Reading things that can keep my attention for more than two minutes is usually a challenge for me. I need to be so utterly involved, so attached, and so consumed by the words on the paper for me to stay in tune with the story. With the slightest disconnect, I will just fade away, eventually entering into my own continuum of rotating thoughts that plague my mind. It’s probably ADD or something along those lines, but I just accredit it to being wildly stimulated by all things, all of the time. So, when I try to think of one author that stands out in my mind, the impact their writing had in my life, and for the way they were able to draw me in and keep my attention for more than just two pages… I choose Charlotte Perkins Gilman, specifically, her short essay entitled, “The Yellow Wallpaper”
I would also go as far as to say that there have only been maybe a handful of stories that I can remember every detail of, as if I had experienced the story myself…this one is at the top of the list. There were moments of actual self-realization for me in this story. Moments where I suddenly saw myself in a new light, I understood myself, my thought process… my strangeness. Moments where I became terrified. Terrified because I realized that this is me, this is how I think! I thought I was entirely alone.. and the potential to be like the main character in the story was starkly possible.. I could even see my own resemblance to the main character, and the trend developing in my own life very similar to the life of the character. For the first time, I felt like I wasn’t alone, a comforting thought, only to be equally matched by the terrible realization that the path I was on was so very like the one the character in the story was on… one that inevitably drove her to complete madness and psychosis.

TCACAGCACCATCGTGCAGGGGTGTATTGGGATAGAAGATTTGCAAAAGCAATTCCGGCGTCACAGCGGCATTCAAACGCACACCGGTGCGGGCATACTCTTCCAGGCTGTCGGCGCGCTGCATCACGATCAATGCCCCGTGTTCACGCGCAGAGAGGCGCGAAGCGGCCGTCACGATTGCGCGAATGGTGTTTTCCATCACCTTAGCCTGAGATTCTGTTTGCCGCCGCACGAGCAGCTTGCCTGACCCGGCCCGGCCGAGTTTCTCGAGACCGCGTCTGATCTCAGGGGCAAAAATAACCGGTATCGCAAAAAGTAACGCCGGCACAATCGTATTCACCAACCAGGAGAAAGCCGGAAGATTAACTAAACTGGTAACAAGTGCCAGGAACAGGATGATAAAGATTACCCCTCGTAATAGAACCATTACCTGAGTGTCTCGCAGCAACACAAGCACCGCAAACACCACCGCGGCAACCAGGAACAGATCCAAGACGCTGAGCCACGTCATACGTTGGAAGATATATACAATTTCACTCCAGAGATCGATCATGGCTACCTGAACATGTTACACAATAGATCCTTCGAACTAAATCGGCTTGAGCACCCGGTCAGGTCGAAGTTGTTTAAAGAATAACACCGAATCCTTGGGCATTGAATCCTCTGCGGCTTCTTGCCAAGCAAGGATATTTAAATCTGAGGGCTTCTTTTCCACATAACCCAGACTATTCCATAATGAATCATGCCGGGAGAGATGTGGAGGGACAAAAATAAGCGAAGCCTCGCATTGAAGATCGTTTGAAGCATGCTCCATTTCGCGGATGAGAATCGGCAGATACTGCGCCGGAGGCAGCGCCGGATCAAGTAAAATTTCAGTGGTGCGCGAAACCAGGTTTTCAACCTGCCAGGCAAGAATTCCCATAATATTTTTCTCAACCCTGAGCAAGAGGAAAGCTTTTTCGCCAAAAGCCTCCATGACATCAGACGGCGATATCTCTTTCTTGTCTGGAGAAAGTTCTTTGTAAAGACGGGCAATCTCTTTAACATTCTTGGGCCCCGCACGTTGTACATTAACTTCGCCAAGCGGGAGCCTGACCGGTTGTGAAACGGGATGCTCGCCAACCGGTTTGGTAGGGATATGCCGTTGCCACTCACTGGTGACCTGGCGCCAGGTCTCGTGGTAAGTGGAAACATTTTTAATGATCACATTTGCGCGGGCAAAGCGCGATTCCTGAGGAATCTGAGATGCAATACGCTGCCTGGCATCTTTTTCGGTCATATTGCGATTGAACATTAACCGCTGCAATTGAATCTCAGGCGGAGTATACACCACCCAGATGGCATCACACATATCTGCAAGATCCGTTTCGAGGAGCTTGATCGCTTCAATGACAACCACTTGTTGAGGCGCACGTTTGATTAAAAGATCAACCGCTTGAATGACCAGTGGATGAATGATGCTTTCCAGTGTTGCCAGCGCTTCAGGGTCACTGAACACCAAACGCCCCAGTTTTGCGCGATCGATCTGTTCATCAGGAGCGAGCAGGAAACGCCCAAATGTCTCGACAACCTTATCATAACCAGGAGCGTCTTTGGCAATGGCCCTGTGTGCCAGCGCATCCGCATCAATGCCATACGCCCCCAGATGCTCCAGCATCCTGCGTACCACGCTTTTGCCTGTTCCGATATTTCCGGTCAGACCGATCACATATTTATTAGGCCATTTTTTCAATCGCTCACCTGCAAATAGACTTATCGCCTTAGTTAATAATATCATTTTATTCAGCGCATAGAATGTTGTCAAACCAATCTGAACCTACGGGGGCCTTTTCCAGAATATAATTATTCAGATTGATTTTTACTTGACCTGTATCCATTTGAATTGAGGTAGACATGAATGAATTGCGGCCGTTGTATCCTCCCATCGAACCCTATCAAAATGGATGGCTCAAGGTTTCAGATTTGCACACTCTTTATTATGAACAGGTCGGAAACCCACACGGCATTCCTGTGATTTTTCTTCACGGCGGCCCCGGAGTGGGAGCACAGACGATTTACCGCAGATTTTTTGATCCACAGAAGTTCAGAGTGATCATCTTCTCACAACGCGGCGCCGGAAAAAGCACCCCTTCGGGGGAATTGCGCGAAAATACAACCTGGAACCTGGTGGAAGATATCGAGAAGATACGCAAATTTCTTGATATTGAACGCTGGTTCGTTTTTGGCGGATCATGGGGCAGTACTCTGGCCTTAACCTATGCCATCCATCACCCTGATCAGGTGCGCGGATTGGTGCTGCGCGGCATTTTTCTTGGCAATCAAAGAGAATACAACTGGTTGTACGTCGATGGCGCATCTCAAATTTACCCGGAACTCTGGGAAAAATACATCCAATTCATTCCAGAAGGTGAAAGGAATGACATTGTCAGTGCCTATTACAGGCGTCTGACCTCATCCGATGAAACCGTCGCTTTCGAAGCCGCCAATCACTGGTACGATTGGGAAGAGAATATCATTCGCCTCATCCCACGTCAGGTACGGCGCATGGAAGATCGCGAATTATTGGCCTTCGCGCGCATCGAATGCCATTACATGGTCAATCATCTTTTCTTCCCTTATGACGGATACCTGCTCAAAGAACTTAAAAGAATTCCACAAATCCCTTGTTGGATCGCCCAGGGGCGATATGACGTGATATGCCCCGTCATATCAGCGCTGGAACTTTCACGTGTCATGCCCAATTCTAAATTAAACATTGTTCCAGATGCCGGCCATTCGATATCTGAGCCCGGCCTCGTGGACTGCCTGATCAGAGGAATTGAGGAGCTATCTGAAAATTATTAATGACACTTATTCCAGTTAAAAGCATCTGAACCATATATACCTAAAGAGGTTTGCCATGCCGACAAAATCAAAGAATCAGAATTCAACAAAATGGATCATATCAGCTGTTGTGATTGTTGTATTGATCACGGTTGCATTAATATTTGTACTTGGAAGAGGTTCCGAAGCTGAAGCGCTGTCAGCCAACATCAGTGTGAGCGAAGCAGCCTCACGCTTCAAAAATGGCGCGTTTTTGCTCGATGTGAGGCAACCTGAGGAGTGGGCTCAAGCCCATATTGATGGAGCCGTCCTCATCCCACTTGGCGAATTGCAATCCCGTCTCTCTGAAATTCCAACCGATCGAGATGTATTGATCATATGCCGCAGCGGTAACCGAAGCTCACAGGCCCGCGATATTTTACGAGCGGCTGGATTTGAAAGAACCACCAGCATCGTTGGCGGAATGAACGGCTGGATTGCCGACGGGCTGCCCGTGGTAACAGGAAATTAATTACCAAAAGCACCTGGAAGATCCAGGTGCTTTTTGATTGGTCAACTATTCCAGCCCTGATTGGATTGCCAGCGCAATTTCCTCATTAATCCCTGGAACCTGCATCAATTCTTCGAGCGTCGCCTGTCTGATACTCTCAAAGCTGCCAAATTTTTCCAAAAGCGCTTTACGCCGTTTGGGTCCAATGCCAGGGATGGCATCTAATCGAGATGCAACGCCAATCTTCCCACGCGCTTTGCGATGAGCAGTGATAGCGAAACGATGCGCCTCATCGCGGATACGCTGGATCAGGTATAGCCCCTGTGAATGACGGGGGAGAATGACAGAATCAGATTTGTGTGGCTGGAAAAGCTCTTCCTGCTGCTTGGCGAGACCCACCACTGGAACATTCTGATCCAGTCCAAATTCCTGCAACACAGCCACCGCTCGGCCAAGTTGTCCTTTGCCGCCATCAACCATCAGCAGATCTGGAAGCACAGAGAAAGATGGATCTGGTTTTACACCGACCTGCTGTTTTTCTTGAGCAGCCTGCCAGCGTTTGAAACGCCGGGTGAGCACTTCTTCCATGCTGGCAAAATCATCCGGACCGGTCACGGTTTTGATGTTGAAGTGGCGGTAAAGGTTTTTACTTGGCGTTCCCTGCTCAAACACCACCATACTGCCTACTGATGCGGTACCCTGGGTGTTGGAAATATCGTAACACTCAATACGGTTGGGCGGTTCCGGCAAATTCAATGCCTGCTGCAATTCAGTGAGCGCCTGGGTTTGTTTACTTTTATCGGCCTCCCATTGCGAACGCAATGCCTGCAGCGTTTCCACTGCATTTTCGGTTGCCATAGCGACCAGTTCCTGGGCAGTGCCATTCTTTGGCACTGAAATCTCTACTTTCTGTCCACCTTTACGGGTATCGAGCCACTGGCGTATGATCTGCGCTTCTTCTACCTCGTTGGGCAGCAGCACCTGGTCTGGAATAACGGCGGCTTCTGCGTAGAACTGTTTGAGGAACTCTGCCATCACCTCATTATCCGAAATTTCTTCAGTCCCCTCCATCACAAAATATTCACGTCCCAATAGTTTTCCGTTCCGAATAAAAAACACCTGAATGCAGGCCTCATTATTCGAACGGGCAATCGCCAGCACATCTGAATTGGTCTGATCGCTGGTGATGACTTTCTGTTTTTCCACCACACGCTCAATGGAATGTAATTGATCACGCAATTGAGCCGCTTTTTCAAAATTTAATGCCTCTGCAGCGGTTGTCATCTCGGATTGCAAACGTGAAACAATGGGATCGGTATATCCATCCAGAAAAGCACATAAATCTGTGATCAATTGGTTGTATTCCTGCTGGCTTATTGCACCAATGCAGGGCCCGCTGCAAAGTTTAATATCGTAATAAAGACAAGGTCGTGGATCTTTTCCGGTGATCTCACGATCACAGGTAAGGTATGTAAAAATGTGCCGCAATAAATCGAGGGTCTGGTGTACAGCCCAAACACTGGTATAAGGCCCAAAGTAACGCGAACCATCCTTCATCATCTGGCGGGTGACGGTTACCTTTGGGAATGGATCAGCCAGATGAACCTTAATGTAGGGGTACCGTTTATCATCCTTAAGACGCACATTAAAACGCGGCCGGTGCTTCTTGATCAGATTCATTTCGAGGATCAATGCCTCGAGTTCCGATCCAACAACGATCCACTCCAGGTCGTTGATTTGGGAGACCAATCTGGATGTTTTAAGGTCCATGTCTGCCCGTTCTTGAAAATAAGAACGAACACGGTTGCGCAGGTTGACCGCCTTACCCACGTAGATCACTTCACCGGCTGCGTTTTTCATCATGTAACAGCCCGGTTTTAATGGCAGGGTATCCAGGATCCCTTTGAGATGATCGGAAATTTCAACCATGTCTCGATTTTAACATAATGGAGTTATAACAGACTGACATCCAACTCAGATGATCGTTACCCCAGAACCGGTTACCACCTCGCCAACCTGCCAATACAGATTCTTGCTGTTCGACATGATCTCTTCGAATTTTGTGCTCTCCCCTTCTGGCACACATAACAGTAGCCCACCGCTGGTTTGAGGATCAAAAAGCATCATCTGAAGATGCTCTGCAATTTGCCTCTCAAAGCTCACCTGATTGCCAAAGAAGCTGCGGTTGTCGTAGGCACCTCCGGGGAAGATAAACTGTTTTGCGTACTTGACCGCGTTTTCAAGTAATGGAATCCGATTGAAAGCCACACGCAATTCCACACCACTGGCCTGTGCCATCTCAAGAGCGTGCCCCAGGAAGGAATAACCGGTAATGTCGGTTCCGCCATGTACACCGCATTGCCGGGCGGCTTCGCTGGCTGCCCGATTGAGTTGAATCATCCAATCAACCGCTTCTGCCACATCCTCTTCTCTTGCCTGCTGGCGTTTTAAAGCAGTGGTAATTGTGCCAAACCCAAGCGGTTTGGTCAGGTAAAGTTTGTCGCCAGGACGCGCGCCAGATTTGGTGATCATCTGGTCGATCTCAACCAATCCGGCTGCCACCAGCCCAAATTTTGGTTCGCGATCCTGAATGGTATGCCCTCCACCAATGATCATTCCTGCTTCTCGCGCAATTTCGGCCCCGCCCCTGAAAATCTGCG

But lucky for me, It was about 2001 when I read this story, and the likelihood of me ending up like the character in the story was pretty slim. It was set in 1892, a time when mental illness and anxiety in women was not treated with any real, cognitive type of therapy. Women in those days were just locked away in isolation, into something called a “Rest Cure.” Typically, the woman would be ordered by a physician to do nothing, to avoid any mental stimulation for as long as it took to be healed from her mental disturbances… it was thought that sitting in “rest” would eventually just dissipate her anxieties.
The author details a woman suffering from severe depression and anxiety. Confined to an upstair loft, one room, with windows barred and doors locked. She keeps a journal, which she must keep secret from her husband as writing is not allowed during her “rest cure”… the story is told through her journal entries. Each entry reveals a growing obsession with the yellow wallpaper that dresses the walls in the room she is confined to.
~ I never saw so much expression in an inanimate thing before, and we all know how much expression they have!~ Charlotte Perkins Gilman “The Yellow Wallpaper” –this line made me look at everyday things with a lot more attention.
The way the author sees the expression in things, depicting the wallpaper, its intricate design, its shapes, its spiral, it likeness to living things, allows me to see the wallpaper with ease. I could nearly feel it because of her ability to write in such detail, so much detail that I am standing there inside of the room, confined there with the woman. I am the woman.